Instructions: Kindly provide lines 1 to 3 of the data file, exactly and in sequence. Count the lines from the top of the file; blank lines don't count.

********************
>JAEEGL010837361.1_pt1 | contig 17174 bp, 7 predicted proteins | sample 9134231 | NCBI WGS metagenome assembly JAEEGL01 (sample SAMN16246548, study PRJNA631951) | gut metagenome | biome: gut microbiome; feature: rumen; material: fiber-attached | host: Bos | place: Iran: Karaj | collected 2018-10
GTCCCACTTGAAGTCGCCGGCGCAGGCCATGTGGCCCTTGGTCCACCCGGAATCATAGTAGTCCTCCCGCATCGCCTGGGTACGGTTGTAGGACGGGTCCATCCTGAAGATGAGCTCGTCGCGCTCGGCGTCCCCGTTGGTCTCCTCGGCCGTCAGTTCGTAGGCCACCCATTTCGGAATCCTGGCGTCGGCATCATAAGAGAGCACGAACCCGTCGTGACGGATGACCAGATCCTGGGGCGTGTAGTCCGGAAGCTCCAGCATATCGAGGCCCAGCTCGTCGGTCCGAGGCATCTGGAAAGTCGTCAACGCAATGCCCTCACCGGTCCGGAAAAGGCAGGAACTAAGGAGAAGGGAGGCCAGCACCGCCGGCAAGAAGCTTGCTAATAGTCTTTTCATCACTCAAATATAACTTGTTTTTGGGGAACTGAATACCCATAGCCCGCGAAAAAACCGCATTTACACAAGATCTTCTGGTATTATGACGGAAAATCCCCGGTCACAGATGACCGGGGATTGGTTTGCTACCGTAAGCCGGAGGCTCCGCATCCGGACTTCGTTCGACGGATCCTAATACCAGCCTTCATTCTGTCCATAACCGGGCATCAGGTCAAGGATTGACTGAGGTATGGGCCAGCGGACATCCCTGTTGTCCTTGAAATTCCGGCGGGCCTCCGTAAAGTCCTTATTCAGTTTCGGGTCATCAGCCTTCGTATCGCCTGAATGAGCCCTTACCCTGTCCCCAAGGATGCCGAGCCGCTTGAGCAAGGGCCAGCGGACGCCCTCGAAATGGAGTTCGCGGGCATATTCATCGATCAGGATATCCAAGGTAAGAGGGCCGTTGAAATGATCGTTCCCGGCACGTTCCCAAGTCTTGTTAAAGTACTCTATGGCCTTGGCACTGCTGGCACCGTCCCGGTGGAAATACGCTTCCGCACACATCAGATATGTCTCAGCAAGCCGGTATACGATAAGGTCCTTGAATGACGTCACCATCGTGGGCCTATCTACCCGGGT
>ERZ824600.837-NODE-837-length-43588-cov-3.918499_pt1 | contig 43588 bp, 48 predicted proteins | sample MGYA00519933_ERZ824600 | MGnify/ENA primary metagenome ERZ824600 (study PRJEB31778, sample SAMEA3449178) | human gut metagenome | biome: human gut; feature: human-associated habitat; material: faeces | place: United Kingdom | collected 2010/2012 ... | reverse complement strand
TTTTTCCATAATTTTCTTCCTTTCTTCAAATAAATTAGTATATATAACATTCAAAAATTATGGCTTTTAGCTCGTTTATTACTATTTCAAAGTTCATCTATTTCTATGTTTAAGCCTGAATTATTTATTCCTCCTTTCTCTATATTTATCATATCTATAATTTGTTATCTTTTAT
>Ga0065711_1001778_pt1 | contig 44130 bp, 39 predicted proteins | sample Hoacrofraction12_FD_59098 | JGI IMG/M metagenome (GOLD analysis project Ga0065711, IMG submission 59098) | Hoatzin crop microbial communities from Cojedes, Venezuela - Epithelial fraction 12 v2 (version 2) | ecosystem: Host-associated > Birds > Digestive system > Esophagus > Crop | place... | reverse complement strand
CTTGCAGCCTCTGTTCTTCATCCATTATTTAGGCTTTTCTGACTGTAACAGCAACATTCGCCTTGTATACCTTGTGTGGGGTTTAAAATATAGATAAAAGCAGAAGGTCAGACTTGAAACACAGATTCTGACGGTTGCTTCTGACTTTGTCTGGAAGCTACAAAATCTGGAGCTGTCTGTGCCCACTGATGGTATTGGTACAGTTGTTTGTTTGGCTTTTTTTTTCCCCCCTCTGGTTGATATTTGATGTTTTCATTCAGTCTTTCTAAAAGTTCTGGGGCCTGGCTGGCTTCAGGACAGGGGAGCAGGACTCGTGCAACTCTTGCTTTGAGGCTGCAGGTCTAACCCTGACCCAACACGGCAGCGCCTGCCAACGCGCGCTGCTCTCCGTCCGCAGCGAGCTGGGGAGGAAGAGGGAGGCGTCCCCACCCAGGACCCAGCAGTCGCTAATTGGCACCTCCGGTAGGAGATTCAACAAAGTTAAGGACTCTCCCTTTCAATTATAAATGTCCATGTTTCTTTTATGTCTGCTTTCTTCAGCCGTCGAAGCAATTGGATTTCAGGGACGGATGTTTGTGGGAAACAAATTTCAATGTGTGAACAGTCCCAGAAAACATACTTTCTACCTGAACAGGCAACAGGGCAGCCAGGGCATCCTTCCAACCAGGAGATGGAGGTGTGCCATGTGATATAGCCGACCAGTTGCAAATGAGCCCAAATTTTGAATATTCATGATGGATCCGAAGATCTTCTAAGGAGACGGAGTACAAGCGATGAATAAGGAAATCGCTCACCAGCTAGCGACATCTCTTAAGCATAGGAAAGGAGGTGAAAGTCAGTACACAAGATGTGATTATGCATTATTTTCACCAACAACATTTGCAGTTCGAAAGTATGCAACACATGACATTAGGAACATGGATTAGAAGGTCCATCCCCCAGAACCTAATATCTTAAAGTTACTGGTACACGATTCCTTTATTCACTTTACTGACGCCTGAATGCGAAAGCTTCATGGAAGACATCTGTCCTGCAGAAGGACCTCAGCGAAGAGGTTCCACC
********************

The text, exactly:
>JAEEGL010837361.1_pt1 | contig 17174 bp, 7 predicted proteins | sample 9134231 | NCBI WGS metagenome assembly JAEEGL01 (sample SAMN16246548, study PRJNA631951) | gut metagenome | biome: gut microbiome; feature: rumen; material: fiber-attached | host: Bos | place: Iran: Karaj | collected 2018-10
GTCCCACTTGAAGTCGCCGGCGCAGGCCATGTGGCCCTTGGTCCACCCGGAATCATAGTAGTCCTCCCGCATCGCCTGGGTACGGTTGTAGGACGGGTCCATCCTGAAGATGAGCTCGTCGCGCTCGGCGTCCCCGTTGGTCTCCTCGGCCGTCAGTTCGTAGGCCACCCATTTCGGAATCCTGGCGTCGGCATCATAAGAGAGCACGAACCCGTCGTGACGGATGACCAGATCCTGGGGCGTGTAGTCCGGAAGCTCCAGCATATCGAGGCCCAGCTCGTCGGTCCGAGGCATCTGGAAAGTCGTCAACGCAATGCCCTCACCGGTCCGGAAAAGGCAGGAACTAAGGAGAAGGGAGGCCAGCACCGCCGGCAAGAAGCTTGCTAATAGTCTTTTCATCACTCAAATATAACTTGTTTTTGGGGAACTGAATACCCATAGCCCGCGAAAAAACCGCATTTACACAAGATCTTCTGGTATTATGACGGAAAATCCCCGGTCACAGATGACCGGGGATTGGTTTGCTACCGTAAGCCGGAGGCTCCGCATCCGGACTTCGTTCGACGGATCCTAATACCAGCCTTCATTCTGTCCATAACCGGGCATCAGGTCAAGGATTGACTGAGGTATGGGCCAGCGGACATCCCTGTTGTCCTTGAAATTCCGGCGGGCCTCCGTAAAGTCCTTATTCAGTTTCGGGTCATCAGCCTTCGTATCGCCTGAATGAGCCCTTACCCTGTCCCCAAGGATGCCGAGCCGCTTGAGCAAGGGCCAGCGGACGCCCTCGAAATGGAGTTCGCGGGCATATTCATCGATCAGGATATCCAAGGTAAGAGGGCCGTTGAAATGATCGTTCCCGGCACGTTCCCAAGTCTTGTTAAAGTACTCTATGGCCTTGGCACTGCTGGCACCGTCCCGGTGGAAATACGCTTCCGCACACATCAGATATGTCTCAGCAAGCCGGTATACGATAAGGTCCTTGAATGACGTCACCATCGTGGGCCTATCTACCCGGGT
>ERZ824600.837-NODE-837-length-43588-cov-3.918499_pt1 | contig 43588 bp, 48 predicted proteins | sample MGYA00519933_ERZ824600 | MGnify/ENA primary metagenome ERZ824600 (study PRJEB31778, sample SAMEA3449178) | human gut metagenome | biome: human gut; feature: human-associated habitat; material: faeces | place: United Kingdom | collected 2010/2012 ... | reverse complement strand